A Good Day for Pond Scum: San Diego’s Emerging Algae-Based Industries Set Heavy Schedule

4/28/09Follow @bvbigelow

Efforts to build a new technology cluster of algae-based industries in the region—and to make San Diego a center of excellence in algal biotechnology—are coming together in an unusual series of events today.

“I’m calling it algae day in San Diego,” says Rick Halperin, project manager for the regional algae initiative, a virtual organization formed to encourage collaboration among government, business, research, and academic organizations. And it appears that each of those institutions has organized an event today that is focused on different aspects of the economic promise that algae biofuels and related technologies represent for San Diego and Imperial counties.

“It’s all about building a common agenda,” Halperin tells me. “All in all, what’s nice is that we all appear to be pulling together. The common agenda is really about making this region a center for algae excellence.”

Two events planned for today are by invitation-only. But Halperin maintains that they reflect the extent of elite interest that San Diego’s regional algae efforts have attracted, saying, “I don’t think anyone else is gathering leaders at such a diverse high level.”

One of the invitation-only events was organized by Lee Stein of Prize Capital, which works closely with the X Prize Foundation in developing new methods of funding innovation. Halperin says Stein’s work session is intended to finalize terms for a yet-to-be-announced prize competition that is intended to spur key innovations needed by the emerging algae-biotechnology industry.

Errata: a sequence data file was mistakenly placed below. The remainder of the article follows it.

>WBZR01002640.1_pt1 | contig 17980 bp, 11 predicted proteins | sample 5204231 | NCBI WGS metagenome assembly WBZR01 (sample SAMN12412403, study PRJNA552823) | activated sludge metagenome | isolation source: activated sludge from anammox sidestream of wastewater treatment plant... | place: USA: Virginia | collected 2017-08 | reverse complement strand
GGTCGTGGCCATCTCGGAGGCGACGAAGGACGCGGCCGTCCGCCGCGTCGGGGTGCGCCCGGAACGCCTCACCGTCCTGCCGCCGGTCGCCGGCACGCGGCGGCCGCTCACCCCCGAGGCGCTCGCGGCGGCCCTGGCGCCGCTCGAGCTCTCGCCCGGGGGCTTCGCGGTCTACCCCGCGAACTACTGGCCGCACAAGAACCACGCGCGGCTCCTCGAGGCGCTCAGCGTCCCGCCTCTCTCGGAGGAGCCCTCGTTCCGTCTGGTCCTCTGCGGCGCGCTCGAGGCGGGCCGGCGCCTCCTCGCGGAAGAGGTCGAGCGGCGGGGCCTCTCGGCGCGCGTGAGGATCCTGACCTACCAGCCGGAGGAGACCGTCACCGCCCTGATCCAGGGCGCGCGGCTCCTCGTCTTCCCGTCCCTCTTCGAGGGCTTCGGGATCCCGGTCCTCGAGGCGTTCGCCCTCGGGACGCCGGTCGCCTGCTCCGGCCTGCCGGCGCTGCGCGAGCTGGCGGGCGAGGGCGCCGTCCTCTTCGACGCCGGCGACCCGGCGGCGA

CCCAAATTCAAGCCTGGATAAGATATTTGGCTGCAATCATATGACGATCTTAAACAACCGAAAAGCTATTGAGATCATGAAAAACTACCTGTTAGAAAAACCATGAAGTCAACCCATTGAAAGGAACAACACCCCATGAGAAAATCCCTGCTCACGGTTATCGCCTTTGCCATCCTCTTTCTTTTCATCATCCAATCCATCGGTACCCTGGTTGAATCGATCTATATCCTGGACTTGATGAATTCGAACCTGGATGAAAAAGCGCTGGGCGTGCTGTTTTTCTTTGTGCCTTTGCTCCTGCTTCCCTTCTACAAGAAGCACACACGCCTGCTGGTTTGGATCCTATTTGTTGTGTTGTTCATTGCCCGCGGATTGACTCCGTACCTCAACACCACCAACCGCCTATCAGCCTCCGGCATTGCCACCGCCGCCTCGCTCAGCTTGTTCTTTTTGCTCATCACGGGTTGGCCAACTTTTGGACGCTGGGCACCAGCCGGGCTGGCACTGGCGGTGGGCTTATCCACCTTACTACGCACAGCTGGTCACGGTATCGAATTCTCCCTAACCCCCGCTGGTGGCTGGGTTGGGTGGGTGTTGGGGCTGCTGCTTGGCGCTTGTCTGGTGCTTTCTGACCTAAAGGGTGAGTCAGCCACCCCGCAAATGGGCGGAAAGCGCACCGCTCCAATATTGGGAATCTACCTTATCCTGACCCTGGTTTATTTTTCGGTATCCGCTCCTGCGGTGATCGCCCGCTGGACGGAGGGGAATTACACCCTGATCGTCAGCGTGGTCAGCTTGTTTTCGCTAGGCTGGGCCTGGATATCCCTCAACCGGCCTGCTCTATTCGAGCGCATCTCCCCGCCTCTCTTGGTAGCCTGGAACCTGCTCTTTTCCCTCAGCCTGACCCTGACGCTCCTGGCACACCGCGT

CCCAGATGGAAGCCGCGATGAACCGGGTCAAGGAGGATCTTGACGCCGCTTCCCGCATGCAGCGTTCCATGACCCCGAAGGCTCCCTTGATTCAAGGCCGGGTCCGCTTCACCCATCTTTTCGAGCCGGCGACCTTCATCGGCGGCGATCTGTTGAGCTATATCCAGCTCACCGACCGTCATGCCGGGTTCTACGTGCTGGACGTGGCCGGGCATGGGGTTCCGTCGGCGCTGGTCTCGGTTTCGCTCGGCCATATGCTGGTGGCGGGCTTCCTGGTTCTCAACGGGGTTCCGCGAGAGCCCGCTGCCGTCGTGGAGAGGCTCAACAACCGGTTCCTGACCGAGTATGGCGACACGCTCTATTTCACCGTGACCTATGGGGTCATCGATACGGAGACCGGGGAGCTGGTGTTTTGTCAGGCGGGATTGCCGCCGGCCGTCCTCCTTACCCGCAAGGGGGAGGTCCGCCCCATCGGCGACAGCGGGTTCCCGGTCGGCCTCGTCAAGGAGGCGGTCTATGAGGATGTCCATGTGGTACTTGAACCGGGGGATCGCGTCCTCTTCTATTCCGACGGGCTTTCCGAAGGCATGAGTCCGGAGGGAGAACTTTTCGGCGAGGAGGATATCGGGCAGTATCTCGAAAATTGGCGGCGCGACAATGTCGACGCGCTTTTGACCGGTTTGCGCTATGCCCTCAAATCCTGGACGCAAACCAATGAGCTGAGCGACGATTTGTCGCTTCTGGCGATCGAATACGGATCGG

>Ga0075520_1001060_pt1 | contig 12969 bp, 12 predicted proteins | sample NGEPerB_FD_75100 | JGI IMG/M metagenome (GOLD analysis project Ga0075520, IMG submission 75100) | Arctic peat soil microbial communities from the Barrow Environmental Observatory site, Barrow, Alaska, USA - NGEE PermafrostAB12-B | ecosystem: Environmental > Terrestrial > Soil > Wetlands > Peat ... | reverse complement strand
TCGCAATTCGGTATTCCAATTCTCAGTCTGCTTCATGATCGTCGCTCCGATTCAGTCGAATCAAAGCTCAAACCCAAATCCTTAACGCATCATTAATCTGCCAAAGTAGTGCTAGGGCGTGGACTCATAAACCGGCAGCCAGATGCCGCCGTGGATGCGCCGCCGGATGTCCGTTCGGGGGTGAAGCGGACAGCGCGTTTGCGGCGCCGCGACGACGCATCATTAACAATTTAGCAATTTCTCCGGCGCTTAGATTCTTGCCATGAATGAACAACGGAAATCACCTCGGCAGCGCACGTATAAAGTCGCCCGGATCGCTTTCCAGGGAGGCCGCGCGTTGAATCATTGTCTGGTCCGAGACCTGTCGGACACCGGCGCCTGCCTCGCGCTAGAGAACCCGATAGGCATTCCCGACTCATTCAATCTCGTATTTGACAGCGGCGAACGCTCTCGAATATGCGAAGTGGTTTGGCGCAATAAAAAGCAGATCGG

Halperin describes the other exclusive session as a daylong, closed-door meeting between Shell, the global energy and petrochemical conglomerate, and HR BioPetroleum, a renewable energy technology company based in Hawaii and La Jolla that has been developing algae-to-biofuels technology. Halperin says he’s not privy to the subject of discussion, but the session suggests that conventional energy companies like Shell are closely following emerging technologies that use genetically engineered algae to make gasoline, diesel fuel, and jet fuel.

Other events taking place today are:

—A breakfast panel discussion about cleantech as “an upside driver in a down market” sponsored by The San Diego Venture Group. The 8 a.m. presentation at the Hyatt Regency La Jolla includes Steven Parry, managing director in the Santa Barbara, CA, office of NGEN Partners, Don Wood, managing director of Draper Fisher Jurvetson in Menlo Park, CA, and Marianne Wu, a partner at Mohr Davidow in Menlo Park, CA.

—A press conference at 12:30 p.m. at UC San Diego to announce the launch of a multi-institutional science and technology consortium called SD-CAB, the San Diego Center for Algae Biotechnology. The academic center, founded by scientists at UCSD, The Scripps Research Institute, and other local research institutions, was formed to make sustainable algae-based fuel production and carbon dioxide abatement a reality within five to 10 years.

—A regional algae stakeholders meeting organized by Cleantech San Diego and the San Diego Regional Economic Development Corp. that begins at 2:30 p.m. at the Scripps Seaside Forum of UCSD’s Scripps Institution of Oceanography. Halperin, who helped organize this event, describes it as “a master-planning exercise” for key players and interest groups. He says the session is intended to explore … Next Page »

Bruce V. Bigelow is the editor of Xconomy San Diego. You can e-mail him at bbigelow@xconomy.com or call (619) 669-8788 Follow @bvbigelow

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